DNA is separated into genes, the unit of hereditary information that codes for one particular protein. It is the sequence of nitrogenous bases, commonly known as the nucleotide sequence, that denotes what protein will be translated from that particular gene. Only one strand of the DNA codes for a protein, and that nucleotide sequence must remain constant. For example, a section of the nucleotide sequence that partially codes for a particular DNA repair protein is 5′ – GGC AAT CCT GTC CCC ATC – 3′. 5 Altering just one of these bases (creating a point mutation) may decrease the activity of this protein, or render it nonfunctional. That could be devastating, considering its job is to repair damaged DNA, or it could be beneficial in cases where you want to destroy the cell by way of DNA modulation, as in cancer chemotherapy. If just one point mutation in one particular gene could cause such drastic consequences, it is a wonder the human species is sill thriving. But there are many safeguards in place to circumvent the consequences caused by DNA damage, and that is what makes the cell so fascinating.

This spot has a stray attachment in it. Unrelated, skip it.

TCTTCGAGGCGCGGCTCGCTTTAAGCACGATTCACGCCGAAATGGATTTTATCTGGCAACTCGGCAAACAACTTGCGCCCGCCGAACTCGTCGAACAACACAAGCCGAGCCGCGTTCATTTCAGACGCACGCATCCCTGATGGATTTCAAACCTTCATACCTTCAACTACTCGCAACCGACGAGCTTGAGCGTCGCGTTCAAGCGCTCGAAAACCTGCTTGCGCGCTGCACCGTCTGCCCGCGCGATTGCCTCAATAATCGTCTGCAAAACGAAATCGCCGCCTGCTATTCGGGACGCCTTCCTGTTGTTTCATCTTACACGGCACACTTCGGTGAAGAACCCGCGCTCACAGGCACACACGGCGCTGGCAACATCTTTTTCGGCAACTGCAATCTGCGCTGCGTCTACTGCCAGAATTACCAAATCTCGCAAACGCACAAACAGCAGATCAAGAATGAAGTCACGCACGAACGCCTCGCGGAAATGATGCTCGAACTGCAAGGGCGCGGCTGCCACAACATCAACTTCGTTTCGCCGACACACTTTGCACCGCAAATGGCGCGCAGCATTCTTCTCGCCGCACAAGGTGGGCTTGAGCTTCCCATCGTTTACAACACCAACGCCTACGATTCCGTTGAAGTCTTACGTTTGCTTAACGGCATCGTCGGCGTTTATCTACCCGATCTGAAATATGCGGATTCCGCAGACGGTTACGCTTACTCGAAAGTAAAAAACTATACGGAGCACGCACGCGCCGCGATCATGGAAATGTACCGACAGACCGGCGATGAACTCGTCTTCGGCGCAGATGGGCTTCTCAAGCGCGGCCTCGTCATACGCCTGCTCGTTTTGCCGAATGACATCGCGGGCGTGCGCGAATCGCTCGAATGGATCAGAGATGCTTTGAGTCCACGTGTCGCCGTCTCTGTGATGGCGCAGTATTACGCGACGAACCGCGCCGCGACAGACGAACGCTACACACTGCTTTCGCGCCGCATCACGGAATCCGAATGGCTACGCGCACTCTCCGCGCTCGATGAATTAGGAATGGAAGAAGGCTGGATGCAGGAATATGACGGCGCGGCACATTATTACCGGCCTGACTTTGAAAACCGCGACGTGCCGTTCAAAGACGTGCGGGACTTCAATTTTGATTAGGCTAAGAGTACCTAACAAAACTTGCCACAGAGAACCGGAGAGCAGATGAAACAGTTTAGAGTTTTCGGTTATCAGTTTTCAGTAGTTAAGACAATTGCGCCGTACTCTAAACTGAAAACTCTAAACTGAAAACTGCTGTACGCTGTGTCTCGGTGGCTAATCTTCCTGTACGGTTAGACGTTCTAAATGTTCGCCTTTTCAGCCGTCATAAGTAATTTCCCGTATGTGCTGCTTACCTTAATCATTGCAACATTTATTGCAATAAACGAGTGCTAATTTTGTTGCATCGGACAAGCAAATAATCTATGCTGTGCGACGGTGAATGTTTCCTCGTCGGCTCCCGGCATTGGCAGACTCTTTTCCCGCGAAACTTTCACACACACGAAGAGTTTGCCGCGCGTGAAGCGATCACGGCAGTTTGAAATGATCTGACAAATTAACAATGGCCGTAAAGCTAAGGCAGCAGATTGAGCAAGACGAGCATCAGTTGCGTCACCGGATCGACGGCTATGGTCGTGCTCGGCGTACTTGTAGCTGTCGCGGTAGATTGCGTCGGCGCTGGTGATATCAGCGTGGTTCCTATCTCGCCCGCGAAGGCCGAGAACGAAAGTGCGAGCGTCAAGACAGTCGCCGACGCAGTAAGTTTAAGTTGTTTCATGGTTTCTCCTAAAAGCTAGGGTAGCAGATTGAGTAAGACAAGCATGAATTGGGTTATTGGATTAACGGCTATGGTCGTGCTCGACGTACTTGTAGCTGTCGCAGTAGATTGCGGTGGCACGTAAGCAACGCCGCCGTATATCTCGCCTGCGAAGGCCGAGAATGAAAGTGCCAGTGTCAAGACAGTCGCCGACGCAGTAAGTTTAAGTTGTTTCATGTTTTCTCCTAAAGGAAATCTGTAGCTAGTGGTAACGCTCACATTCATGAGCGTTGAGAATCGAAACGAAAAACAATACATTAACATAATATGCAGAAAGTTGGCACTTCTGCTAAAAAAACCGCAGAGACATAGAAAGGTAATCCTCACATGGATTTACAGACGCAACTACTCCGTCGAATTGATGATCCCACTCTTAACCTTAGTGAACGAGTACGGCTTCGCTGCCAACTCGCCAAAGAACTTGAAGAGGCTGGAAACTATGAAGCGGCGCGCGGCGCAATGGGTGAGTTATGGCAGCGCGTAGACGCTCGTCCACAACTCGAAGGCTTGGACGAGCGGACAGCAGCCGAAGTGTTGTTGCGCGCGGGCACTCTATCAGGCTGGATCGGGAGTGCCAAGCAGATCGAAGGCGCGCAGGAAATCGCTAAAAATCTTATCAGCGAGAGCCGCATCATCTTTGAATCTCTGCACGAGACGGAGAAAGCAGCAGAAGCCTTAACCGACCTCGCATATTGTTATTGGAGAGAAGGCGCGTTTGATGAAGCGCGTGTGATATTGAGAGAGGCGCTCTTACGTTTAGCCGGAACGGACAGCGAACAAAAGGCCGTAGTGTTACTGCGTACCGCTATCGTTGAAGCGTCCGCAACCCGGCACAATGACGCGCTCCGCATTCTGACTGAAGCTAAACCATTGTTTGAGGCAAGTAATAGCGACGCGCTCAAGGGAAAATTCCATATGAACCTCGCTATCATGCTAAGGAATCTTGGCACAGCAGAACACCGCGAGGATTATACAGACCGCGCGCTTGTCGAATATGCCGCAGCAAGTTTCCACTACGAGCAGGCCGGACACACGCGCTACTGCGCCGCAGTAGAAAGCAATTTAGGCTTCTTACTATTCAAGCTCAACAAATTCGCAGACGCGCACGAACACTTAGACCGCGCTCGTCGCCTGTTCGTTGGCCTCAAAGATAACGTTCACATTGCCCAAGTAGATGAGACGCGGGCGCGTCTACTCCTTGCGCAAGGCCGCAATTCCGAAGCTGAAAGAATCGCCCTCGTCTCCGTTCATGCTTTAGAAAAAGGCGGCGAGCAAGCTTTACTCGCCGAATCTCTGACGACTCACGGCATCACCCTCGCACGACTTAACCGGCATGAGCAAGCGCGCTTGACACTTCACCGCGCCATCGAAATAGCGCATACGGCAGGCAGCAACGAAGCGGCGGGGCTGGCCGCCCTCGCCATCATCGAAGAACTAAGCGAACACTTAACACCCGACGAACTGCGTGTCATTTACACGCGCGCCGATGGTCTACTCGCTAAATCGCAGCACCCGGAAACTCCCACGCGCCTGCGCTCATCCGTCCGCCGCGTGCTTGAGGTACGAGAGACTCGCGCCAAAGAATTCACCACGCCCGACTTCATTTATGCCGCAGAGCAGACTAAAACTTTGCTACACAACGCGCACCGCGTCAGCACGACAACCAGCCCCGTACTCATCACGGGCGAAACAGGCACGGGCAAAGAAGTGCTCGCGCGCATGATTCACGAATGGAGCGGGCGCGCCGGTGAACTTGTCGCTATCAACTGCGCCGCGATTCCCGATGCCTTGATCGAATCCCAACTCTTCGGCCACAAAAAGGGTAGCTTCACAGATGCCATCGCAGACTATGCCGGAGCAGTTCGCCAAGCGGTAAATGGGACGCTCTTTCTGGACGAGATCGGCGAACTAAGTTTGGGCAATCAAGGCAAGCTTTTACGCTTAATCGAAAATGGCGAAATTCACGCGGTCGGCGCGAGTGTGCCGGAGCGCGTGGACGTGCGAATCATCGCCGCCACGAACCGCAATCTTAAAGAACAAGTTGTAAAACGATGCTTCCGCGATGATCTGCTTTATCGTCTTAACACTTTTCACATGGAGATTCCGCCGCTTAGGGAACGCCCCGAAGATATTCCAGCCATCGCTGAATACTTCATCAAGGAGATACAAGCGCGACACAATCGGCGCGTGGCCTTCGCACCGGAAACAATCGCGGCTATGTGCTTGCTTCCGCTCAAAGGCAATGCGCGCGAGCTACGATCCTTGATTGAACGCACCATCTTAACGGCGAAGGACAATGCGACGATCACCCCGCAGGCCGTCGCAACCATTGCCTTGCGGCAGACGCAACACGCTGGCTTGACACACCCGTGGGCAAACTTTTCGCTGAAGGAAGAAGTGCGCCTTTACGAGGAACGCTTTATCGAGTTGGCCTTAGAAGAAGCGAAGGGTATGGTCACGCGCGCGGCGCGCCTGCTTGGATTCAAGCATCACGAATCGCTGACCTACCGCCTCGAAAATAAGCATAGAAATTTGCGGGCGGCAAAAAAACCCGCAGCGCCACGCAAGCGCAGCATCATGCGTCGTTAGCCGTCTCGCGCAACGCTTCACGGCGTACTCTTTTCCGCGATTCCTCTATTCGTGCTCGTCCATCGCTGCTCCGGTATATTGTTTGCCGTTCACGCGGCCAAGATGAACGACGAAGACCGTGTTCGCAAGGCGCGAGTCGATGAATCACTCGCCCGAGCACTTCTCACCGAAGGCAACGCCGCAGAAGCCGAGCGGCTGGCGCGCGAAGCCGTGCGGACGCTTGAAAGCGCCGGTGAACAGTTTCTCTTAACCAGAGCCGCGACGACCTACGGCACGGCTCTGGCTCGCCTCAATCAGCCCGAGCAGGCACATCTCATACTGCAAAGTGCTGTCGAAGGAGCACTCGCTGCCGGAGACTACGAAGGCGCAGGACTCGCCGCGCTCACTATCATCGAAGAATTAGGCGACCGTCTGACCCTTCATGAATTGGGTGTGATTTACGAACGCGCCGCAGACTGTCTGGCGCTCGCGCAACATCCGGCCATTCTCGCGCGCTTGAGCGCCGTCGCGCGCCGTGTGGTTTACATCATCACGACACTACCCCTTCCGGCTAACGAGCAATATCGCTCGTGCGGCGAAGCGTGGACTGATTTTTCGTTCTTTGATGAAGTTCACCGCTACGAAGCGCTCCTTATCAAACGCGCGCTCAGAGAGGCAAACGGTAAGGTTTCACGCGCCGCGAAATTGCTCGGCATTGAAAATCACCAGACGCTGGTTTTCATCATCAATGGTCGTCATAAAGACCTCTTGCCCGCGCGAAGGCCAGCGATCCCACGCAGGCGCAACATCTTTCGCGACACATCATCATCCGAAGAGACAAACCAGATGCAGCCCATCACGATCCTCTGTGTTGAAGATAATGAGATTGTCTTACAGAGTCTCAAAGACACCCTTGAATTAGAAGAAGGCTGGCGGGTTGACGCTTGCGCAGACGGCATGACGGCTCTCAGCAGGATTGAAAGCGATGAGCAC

The human body is very complex and each cell contains 20,000 – 25,000 genes, and roughly 50 – 250 million base pairs. This is a lot of DNA, but fear not, DNA is efficiently packaged in the nucleus of most cell types (the exception being prokaryotic cells, which include bacteria).  Before cell replication, the genetic material condenses further to form chromosomes. Each chromosome is comprised of a single strand of DNA,  measuring on average 1.5 x 108 base pairs, that is tightly coiled and packaged along with proteins called histones. There are 23 pairs of chromosomes in human somatic cells (any cell except a sperm or egg). That makes 46 chromosomes per cell. Lined up end to end, the DNA in those chromosomes would extend approximately 2 meters in length. Not bad for a string of molecules.


The understanding of DNA has come a long way from the days of Watson and Crick, but we still have miles to go until we fully unravel this marvelous structure.